This is a classic problem but I was surprised to see that there’s not a great deal of info on the web on how to do a proper daily report – one that doesn’t have any gaps when data is missing. In this post I’ll guide you through building such a report using MySQL and PHP for presentation. Obviously, you will need to adapt the code for your needs, but the concepts should be valid for a wide range of similar needs.
So, one sunny morning your boss comes in and says “The system we currently have for handling online transactions has a big shortcoming; it has no reporting capabilities. I want to see how our widget sales are doing. Can I have it done by noon?”
Looking at the database, you will most likely have something similar to the sample
orders table below with (some of) the columns & associated data looking like this:
If you don’t have any table even remotely similar to this, but wish to follow this article, you can create your own:
CREATE TABLE orders ( id INT PRIMARY KEY AUTO_INCREMENT, order_date DATETIME, product_id INT, quantity INT, customer_id INT ); INSERT INTO orders (order_date, product_id, quality, customer_id) VALUES ('2009-08-15 12:20:20', '1', '2', '123'), ('2009-08-15 12:20:20', '2', '2', '123'), ('2009-08-17 16:43:09', '1', '1', '456'), ('2009-08-18 09:21:43', '1', '5', '789'), ('2009-08-18 14:23:11', '3', '7', '123'), ('2009-08-21 08:34:21', '1', '1', '456');
The simple query
Obtaining the total sales for each day is very easy:
SELECT DATE(order_date) AS date, SUM(quantity) AS total_sales FROM orders GROUP BY date
The result (based on the table above, would be
As you prepare to run to your boss and tell him that the problem is solved, you might notice the gap between some of the dates. What’s happening? Well, in this particular example, there is no data for the date
2009-08-16; on the other hand, you have to show that for some dates there were zero sales, so what do you do?
Instinctively, the answer seems to be generating a range of values (dates) on the fly via something like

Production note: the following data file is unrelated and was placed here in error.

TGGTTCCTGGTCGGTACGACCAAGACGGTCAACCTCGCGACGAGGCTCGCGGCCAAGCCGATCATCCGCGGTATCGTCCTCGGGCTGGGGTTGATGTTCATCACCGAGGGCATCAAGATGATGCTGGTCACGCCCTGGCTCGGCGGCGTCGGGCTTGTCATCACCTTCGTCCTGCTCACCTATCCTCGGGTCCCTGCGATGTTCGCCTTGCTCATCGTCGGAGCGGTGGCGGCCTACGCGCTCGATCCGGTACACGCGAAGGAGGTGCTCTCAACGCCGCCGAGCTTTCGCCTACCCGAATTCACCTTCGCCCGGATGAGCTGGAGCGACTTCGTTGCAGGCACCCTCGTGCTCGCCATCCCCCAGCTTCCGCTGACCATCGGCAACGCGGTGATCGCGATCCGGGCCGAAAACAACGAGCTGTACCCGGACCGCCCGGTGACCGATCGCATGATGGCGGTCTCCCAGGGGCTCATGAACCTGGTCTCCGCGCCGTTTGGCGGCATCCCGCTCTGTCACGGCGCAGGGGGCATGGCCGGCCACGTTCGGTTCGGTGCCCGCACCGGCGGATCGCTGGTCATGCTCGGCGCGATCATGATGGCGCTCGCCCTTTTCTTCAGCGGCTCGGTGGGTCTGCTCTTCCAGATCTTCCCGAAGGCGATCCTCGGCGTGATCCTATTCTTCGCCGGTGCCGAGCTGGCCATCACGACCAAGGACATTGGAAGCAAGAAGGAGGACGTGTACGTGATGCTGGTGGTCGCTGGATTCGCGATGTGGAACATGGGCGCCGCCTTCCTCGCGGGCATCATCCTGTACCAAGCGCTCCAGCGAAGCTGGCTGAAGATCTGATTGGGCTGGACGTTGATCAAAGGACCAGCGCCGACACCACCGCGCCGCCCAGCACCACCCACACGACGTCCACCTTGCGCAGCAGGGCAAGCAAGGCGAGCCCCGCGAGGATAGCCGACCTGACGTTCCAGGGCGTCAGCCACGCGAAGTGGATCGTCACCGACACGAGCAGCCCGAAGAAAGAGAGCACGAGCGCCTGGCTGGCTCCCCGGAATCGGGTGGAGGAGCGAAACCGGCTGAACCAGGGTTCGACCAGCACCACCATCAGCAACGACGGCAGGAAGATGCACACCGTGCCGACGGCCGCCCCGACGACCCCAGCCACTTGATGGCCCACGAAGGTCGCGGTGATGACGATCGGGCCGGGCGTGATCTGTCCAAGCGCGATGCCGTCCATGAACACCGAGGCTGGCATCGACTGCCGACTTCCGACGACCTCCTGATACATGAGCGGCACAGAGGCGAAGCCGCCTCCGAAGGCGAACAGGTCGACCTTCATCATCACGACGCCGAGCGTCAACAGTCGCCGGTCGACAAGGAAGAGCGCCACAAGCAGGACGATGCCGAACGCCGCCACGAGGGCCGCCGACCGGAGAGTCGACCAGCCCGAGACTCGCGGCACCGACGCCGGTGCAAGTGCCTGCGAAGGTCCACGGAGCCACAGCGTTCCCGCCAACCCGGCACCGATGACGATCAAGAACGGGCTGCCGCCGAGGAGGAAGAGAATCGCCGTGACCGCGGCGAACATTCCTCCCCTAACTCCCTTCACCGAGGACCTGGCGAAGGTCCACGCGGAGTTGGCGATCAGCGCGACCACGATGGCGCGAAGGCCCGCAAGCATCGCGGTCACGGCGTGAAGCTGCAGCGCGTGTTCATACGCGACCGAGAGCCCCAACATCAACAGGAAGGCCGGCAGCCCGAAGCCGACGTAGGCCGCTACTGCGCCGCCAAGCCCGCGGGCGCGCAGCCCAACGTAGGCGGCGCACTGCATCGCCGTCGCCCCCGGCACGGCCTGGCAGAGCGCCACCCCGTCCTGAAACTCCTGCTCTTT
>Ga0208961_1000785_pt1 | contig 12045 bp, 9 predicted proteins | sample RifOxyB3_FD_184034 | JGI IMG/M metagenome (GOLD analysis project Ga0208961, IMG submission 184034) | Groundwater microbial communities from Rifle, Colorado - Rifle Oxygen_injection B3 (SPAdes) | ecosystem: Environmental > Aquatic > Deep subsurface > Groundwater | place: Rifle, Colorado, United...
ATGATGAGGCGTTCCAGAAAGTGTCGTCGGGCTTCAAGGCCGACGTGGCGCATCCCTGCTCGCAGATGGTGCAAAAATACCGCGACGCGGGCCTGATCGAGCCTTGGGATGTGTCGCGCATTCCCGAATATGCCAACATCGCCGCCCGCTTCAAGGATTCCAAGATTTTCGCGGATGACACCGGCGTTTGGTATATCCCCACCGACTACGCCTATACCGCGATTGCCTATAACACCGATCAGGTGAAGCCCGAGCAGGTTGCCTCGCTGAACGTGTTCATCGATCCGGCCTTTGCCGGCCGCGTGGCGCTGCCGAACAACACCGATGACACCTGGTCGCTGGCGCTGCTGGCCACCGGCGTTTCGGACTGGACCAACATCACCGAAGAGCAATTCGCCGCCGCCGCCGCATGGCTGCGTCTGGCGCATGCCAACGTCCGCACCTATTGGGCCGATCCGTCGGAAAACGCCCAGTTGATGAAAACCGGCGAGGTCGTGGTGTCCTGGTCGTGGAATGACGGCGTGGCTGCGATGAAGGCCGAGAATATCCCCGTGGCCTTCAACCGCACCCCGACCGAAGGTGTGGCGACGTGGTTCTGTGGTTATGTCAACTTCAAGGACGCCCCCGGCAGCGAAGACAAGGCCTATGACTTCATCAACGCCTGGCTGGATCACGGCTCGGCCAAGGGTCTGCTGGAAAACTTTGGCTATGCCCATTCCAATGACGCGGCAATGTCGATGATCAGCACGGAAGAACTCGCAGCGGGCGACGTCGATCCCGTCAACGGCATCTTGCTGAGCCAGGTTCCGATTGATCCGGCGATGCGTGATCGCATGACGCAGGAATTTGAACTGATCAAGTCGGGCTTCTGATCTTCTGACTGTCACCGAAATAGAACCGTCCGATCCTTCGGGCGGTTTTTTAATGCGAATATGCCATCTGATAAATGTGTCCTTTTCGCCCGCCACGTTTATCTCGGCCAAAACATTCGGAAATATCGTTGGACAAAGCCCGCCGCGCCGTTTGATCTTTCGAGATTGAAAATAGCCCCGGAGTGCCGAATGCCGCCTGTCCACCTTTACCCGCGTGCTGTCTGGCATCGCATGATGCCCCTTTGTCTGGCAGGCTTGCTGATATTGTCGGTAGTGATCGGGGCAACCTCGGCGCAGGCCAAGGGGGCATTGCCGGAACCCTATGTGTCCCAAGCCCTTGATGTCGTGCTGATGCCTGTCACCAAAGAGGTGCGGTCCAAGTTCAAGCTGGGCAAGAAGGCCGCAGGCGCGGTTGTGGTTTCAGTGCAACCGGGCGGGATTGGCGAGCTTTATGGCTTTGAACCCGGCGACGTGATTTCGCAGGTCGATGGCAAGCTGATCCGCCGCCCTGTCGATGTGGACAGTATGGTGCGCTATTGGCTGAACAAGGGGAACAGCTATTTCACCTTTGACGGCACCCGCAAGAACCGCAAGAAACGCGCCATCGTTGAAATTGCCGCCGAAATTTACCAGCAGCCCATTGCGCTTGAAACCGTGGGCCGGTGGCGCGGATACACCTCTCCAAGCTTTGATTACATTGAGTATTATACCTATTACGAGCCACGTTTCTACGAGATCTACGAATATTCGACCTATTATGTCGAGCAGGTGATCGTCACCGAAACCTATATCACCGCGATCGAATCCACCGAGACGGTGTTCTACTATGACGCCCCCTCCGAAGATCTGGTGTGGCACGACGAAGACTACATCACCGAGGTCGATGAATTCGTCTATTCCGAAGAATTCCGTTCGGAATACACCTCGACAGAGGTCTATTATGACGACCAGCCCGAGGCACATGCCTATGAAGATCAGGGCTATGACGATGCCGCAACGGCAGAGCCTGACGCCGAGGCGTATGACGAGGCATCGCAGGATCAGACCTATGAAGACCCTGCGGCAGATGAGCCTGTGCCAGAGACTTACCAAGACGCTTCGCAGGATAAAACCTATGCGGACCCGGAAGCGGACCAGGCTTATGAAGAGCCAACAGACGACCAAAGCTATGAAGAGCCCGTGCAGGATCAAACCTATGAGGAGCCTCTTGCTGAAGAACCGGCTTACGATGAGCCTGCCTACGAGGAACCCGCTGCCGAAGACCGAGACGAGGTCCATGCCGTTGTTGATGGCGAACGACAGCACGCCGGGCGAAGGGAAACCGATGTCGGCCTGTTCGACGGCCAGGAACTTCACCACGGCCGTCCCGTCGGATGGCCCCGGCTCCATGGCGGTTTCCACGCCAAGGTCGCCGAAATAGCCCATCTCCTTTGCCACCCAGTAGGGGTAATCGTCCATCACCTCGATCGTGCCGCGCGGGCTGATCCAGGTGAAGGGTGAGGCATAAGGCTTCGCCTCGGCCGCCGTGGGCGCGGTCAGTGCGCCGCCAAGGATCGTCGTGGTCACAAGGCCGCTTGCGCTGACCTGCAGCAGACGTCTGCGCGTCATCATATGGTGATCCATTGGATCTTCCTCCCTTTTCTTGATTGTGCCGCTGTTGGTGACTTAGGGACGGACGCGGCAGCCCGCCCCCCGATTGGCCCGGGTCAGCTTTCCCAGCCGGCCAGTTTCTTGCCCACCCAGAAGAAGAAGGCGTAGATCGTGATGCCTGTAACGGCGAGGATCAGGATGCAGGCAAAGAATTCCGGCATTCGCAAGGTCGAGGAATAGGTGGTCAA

GENERATE_RANGE(start_value, end_value) and
JOIN in with the dates in the table. I know quite many people new to MySQL think this way. Let me give you the bad new first: there is no such function in MySQL. There are ways to do this in MSSQL and Oracle, but even then it’s not straightforward.
The good news is that you don’t have to generate the dates on the fly – in fact you shouldn’t even want to. Think this way: why generate the same range of dates each time you run the query? Cache. Reuse. Create a calendar table. Not a temporary one; a clean honest calendar table. The benefit is that not only it’s significantly faster, but you can also add additional information to it – for example you could add a bit for holidays and some notes, like the holiday names. You can go further and mark the dates where you started special discounts to see if they had any impact on the sales. Endless possibilities.
Creating and filling the calendar table
In this article we’ll create a calendar table with just one column – the date, but as I’ve said, there’s nothing stopping you from adding more information to it.
CREATE TABLE calendar (datefield DATE)
We now need a way to fill the calendar. For this, you can use a simple stored procedure:
DELIMITER | CREATE PROCEDURE fill_calendar(start_date DATE, end_date DATE) BEGIN DECLARE crt_date DATE; SET crt_date=start_date; WHILE crt_date < end_date DO INSERT INTO calendar VALUES(crt_date); SET crt_date = ADDDATE(crt_date, INTERVAL 1 DAY); END WHILE; END | DELIMITER ;